Note: The following text refers to a previous version of the JCR impact factors. A more recent version are the 2018 JCR impact factors (see there).
More than many other management disciplines, SCM has been very successful to professionalize and reinvent itself. A good indication for this development are the 2017 JCR journal impact factors, which have just been released. Many, although not all, impact factors of SCM journals have improved. The journal with the highest impact factor among SCM journals and the seventh-highest one among more than 200 management journals is Journal of Supply Chain Management (6.105). Three SCM journals have impact factors between 4 and 5: Journal of Operations Management (4.899), International Journal of Production Economics (4.407) and International Journal of Physical Distribution & Logistics Management (4.215). IJPDLM is now even the Emerald journal with the highest impact factor, which is a great achievement! Two other SCM journals range between 3 and 4: Supply Chain Management: An International Journal (3.833) and Journal of Purchasing & Supply Management (3.667), but International Journal of Operations & Production Management (2.955) and Journal of Business Logistics (2.891) also come close to 3. Both International Journal of Logistics Management (1.776) and Decision Sciences (1.641) were able to improve their impact factors and get closer to 2. It might take some time until our journals will finally be acknowledged by qualitative rankings such as CABS’s AJG and VHB-JOURQUAL, as such rankings tend to be quite conservative. However, with such high impact factors there should be no doubt anymore that SCM plays in the same league as accounting, marketing and finance.
Note: The following text refers to the 2018 version of the Academic Journal Guide. There is a more recent version: Academic Journal Guide 2021 (see there).
Three years ago, the Chartered Association of Business Schools (ABS) has released its last ranking of business journals: the Academic Journal Guide (AJG), also known as the “ABS list”. This ABS ranking has become quite influential as the guiding journal ranking across management disciplines in the UK. Although the ranking has been heavily criticized (see my previous post) and more democratically-developed rankings exist (e.g. VHB-JOURQUAL), the ABS ranking has since been adopted by many business schools also in other countries.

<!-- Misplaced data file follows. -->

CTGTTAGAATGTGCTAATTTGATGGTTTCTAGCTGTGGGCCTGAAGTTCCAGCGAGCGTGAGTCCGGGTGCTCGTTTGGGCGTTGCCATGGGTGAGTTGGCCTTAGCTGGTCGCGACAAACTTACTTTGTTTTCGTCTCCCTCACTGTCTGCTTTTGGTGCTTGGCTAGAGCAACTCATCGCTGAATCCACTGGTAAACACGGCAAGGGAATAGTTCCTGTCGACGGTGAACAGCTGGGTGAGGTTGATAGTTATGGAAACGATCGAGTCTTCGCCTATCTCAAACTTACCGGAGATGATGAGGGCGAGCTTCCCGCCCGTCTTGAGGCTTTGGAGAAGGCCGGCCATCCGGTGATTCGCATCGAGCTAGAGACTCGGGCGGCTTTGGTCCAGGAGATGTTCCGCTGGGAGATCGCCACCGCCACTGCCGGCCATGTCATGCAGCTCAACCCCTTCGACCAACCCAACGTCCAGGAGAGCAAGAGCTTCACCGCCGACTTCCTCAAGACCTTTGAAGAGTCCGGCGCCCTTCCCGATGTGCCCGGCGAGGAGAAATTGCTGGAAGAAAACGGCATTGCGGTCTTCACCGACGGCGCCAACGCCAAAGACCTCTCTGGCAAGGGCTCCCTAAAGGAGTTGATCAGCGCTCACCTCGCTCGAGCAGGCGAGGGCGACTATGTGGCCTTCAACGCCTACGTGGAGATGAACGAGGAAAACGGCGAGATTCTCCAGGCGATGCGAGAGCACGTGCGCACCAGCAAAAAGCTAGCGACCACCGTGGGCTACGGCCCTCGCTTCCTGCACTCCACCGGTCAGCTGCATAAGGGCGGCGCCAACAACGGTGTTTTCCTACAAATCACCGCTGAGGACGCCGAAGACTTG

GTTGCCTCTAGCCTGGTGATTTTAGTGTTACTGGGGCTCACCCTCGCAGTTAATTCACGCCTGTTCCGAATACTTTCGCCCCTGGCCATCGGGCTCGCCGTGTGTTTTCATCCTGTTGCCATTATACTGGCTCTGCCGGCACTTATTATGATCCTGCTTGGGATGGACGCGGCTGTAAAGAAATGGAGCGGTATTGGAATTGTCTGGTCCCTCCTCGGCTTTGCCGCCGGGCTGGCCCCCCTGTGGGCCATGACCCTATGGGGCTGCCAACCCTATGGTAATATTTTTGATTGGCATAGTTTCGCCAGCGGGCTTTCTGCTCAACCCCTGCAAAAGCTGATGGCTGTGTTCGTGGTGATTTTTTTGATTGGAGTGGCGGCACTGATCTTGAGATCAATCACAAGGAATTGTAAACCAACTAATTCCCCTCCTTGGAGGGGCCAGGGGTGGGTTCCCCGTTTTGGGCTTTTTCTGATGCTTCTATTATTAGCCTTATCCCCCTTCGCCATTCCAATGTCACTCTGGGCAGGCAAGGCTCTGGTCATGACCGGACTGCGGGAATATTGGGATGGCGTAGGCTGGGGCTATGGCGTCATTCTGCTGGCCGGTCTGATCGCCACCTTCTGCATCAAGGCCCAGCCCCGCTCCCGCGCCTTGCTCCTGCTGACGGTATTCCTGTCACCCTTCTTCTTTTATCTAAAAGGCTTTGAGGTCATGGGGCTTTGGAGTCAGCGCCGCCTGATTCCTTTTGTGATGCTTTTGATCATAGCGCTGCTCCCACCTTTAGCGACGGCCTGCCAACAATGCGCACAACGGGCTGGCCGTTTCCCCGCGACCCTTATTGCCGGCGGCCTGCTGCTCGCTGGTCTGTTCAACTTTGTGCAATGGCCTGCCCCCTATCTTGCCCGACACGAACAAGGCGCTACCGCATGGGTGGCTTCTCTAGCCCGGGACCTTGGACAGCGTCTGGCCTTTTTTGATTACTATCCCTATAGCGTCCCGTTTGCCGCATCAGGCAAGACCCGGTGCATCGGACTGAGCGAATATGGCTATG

Shortly after the publication of the last ABS list, Nature has published ten principles to guide research evaluation, which have since become known as the Leiden Manifesto. One of these principles argues that quantitative evaluation should support qualitative, expert assessment, not replace it. Similarly, the San Francisco Declaration on Research Assessment (DORA), which has been signed by thousands of researchers worldwide, asks “not [to] use journal-based metrics […] as a surrogate measure of the quality of individual research articles, to assess an individual scientist’s contributions, or in hiring, promotion, or funding decisions”. The Community for Responsible Research in Business Management (cRRBM) questions whether “even the academy is being served when faculty members are valued for the quantity and placement of their articles, not for the benefit their research can have for the world”. Indeed, the negative consequences of rankings are well-documented (see, for example, Espeland & Sauder, 2007 and Grant & Kovács, 2018).
Unfortunately, the ABS list has often been used in exactly the way the Leiden Manifesto and DORA wanted to prevent us from doing – with very negative consequences for our discipline. Many SCM researchers feel that the ABS list undervalues the journals of our discipline. For example, Journal of Supply Chain Management, a journal with one of the highest impact factors in management (5.789), is ranked by ABS 2015 as a “3” only and Journal of Business Logistics as a “2”. Comparing our journals to other disciplines, like accounting or marketing, it becomes apparent to me that these journals deserve a “4*” and “4”. Worse even, many SCM journals have suffered from their low ABS rankings, as SCM researchers who took the ABS ranking too seriously, felt they should publish in the higher-ranked journals of other disciplines. AJG 2015 has thus become a self-fulfilling prophecy.
Today, the Academic Journal Guide 2018 has been released. It contains more than 1,500 entries. Unfortunately, AJG 2018 did not adapt the ranks of leading SCM journals. When it comes to empirical journals, only Journal of Operations Management gets a “4*”, while Decision Sciences, Journal of Supply Chain Management and Supply Chain Management: An International Journal get a “3” again. International Journal of Physical Distribution and Logistics Management, Journal of Business Logistics and Journal of Purchasing and Supply Management all still get a “2” only. The fact that the rank of none of these journals has changed indicates that the new ranking does not seem to cover all the changes and improvements our discipline has made in the last couple of years. Only four out of eight journals (four empirically- and analytically-focused journals each) that have been identified by leading SCM schools as the top journals of our discipline (sometimes informally referred to as “the SCM basket of eight”; see The SCM Journal List), got an AJG rank higher than 3. My suggestion would be to ignore AJG 2018, as it does not seem to represent the journals of our discipline properly.